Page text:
Jazz on a Summer's Day

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Arts Documentary published by New Yorker Films in 1960 - English narration

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Image: Jazz-on-a-Summer-s-Day-Cover.jpg

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Hailed by critics to be the best jazz film ever, famous photographer's Bert Stern's Jazz On A Summer's Day lives up to its reputation today.

Shot in Newport, RI during the 1958 Newport Jazz Festival and the America's Cup trials of the same year, initially intended as a full length motion picture, it was downsized to a concert documentary due to lack of funds. We have to thank our good luck for this, as this film broke new ground on how a live music performance should be captured. It literally wrote the book.

Shot in lush color instead of the grim black and white used until then, including scenes in broad daylight, interleaving performances with the sailing races going on simultaneously, it made people look at jazz from an entirely different perspective.

This was half a century ago and it really shows. People hit it off very differently back then, as the amazing crowd scenes attest to. With rock 'n roll just around the corner ready to take the popular music scene by storm, these were merrier, more innocent times.

Reviews :

- Jazz on a Summer's Day is a priceless record of the 1958 Jazz Festival at Newport, Rhode Island. It just doesn't get better than this. We see Louis Armstrong, Mahalia Jackson, Dinah Washington, Chuck Berry, Thelonious Monk, Gerry Mulligan, George Shearing, Jack Teagarden, Sonny Stitt, Chico Hamilton, Anita O'Day and Big Maybelle, so we'd stay glued to the screen even if the film was poorly made. But it isn't: director Bert Stern not only does a masterful job of filming these imperishable greats at their very best, but he manages to make the whole enterprise fascinatingly fluid and thoroughly cinematic. Even non-jazz buffs will be exhilarated by Jazz on a Summer's Day. - Hal Erickson, All Movie Guide

- Before The Last Waltz, Woodstock, or even Monterey Pop, there was Jazz on a Summer's Day. The granddaddy of the all-star concert film, it is a feast for the jazz enthusiast and features a parade of musical giants. Each viewer will have his or her own favorite moments, and highlights include Anita O'Day's showstopping rendition of "Sweet Georgia Brown," Dinah Washington belting out "All of Me,", and a medley of tunes from Louis Armstrong. Chuck Berry also delivers an enthusiastic version of "Sweet Little Sixteen," complete with his trademark duck walk, and Mahalia Jackson powerfully wraps things up with some gospel. As important as this film is as a record of jazz history, it is also impressive as documentary filmmaking. While never straying from the edict that the prime focus is on the performing artist, filmmaker Bert Stern also avoids randomly plopping the camera down on the stage. Instead he moves the camera in on the performers, providing a musical intimacy that must have been rare in the 1950s. He also regularly goes out amongst the audience, making the audience and their reaction to the concert almost as much a part of the film as the music itself. An invaluable contribution is made by editor Aram Avakian, who pieces together all of this footage, as well as shots from in and around Newport, into a coherent recount of a classic concert, and frequently does so by beautifully editing the film in rhythm with the music. In 1999, Jazz on a Summer's Day was added by the Library of Congress to its National Film Registry, designating it as a film landmark, and the film's significance as both a historical record and quality filmmaking is evident throughout. - Bob Mastrangelo, All Movie Guide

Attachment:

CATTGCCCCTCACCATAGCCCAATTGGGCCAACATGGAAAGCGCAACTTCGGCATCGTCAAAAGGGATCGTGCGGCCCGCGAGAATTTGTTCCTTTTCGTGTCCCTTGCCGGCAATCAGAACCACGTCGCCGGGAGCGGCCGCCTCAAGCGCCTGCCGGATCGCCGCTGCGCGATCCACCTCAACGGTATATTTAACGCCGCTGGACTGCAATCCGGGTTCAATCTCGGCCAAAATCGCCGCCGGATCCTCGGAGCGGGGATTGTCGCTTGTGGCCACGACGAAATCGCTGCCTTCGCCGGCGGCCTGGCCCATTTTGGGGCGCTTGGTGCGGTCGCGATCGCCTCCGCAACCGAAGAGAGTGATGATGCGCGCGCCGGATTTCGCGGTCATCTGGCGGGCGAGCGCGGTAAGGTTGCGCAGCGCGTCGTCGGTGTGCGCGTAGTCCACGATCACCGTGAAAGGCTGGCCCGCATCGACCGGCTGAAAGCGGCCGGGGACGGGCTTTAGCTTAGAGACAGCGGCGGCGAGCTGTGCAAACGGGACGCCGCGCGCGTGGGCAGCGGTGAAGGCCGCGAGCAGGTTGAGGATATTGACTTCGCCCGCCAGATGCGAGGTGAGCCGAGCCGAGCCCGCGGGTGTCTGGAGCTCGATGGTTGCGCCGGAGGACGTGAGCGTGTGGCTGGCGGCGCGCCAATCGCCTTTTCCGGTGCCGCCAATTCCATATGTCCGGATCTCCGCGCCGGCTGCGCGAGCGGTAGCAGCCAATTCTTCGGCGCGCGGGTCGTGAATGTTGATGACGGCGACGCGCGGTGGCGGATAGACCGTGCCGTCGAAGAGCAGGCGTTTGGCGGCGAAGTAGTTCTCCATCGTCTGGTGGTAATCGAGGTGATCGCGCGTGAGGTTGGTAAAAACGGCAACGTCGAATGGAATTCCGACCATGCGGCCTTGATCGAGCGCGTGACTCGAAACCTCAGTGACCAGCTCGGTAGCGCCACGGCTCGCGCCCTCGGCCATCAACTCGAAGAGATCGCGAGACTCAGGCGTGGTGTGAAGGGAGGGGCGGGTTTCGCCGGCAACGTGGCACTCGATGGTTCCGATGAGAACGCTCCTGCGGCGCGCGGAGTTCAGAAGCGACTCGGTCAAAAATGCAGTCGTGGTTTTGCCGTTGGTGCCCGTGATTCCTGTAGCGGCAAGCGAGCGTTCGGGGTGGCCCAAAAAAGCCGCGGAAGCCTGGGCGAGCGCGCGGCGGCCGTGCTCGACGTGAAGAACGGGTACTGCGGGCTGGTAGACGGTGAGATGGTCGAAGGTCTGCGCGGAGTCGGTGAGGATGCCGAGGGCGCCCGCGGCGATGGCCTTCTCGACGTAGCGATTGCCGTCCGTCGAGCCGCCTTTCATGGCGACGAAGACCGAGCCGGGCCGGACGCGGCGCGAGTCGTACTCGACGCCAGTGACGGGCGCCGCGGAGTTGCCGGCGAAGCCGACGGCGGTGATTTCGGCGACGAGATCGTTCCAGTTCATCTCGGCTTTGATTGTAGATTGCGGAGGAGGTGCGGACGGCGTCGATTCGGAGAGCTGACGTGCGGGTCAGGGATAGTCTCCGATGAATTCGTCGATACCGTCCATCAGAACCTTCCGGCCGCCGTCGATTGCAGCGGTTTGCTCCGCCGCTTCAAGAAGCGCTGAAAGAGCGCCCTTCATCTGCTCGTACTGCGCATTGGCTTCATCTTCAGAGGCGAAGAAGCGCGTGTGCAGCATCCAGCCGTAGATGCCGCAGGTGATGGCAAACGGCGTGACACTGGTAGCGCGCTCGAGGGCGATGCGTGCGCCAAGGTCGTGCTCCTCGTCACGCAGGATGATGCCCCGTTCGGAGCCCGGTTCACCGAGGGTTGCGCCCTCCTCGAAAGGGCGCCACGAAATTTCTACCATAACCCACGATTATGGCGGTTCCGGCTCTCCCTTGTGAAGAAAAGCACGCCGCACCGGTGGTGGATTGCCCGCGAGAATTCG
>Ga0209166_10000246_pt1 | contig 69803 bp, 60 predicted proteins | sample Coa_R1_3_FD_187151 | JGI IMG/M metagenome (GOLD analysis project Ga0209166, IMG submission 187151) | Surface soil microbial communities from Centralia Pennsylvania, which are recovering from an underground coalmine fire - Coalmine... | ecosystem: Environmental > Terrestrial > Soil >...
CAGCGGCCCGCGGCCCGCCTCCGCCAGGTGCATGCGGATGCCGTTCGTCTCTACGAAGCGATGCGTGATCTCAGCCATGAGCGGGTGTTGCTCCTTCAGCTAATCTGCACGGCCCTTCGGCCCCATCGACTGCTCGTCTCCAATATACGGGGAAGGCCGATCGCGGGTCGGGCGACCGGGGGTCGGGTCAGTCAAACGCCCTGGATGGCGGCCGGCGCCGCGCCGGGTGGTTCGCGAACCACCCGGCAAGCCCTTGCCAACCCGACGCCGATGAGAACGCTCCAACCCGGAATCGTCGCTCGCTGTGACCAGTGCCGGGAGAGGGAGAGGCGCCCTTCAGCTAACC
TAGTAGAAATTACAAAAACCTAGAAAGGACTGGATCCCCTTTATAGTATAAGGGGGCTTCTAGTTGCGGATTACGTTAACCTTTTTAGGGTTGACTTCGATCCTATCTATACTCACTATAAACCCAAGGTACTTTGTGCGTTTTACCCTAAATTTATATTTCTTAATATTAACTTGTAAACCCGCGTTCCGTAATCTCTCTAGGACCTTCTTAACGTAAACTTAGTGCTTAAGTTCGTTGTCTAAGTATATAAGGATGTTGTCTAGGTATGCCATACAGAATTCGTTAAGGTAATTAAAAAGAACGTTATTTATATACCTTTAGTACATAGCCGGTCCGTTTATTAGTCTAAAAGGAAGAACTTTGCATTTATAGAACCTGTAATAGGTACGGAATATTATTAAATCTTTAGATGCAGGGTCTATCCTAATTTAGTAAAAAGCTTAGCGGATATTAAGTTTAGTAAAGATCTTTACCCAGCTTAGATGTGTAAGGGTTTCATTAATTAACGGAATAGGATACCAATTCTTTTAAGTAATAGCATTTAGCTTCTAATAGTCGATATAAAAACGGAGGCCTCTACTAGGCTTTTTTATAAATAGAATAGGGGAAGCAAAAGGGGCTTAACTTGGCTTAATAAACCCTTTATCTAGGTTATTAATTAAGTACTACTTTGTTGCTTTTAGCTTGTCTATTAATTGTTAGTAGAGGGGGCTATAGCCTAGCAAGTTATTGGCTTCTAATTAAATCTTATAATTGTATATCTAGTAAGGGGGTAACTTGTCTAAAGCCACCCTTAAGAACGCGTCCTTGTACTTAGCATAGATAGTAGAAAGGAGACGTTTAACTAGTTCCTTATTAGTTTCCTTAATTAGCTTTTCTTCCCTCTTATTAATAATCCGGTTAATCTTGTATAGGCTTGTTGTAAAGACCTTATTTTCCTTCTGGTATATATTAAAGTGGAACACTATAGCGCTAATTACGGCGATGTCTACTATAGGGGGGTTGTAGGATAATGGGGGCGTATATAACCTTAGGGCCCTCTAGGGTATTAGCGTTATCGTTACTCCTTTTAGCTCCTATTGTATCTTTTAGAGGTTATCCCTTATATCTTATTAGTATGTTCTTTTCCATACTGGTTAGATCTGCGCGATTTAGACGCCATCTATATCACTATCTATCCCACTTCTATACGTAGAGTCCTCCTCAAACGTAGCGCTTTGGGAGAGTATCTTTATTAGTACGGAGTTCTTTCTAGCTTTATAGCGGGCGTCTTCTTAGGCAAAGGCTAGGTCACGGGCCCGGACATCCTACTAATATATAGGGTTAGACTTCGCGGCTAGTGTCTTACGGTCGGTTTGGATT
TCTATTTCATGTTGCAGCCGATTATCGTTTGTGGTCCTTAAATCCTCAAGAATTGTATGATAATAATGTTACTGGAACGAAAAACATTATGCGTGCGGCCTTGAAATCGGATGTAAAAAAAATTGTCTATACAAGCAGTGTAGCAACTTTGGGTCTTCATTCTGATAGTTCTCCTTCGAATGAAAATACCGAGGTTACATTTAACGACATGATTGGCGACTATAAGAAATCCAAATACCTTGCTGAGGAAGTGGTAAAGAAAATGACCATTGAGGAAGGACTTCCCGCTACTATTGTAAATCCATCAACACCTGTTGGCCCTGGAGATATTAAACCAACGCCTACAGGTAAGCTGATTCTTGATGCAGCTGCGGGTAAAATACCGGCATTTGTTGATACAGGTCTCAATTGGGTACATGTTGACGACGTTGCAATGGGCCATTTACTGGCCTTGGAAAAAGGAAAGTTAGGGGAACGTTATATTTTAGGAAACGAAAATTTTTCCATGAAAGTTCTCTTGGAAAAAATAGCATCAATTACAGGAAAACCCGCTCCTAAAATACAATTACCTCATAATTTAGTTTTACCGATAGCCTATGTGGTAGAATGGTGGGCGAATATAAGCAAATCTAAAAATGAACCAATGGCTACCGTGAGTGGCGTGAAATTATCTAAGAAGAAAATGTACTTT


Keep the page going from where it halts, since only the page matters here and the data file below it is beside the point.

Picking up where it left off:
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[edit] Technical Specs

  • Video Codec: x264 AVC
  • Video Bitrate: 1 323 KB/s
  • Display Aspect Ratio: 4:3
  • Video Resolution: 640 x 472
  • Audio Codec: (Dolby AC3)
  • Audio Bitrate: 192 Kb/s 48000Hz
  • Audio Channels: 6
  • Run-Time: 1h 21min
  • Framerate: 23.976FPS
  • Number of Parts: 1
  • Part Size: 902 Mb
  • Ripped by DocFreak08
  • Subtitles: no
  • Source: DVD

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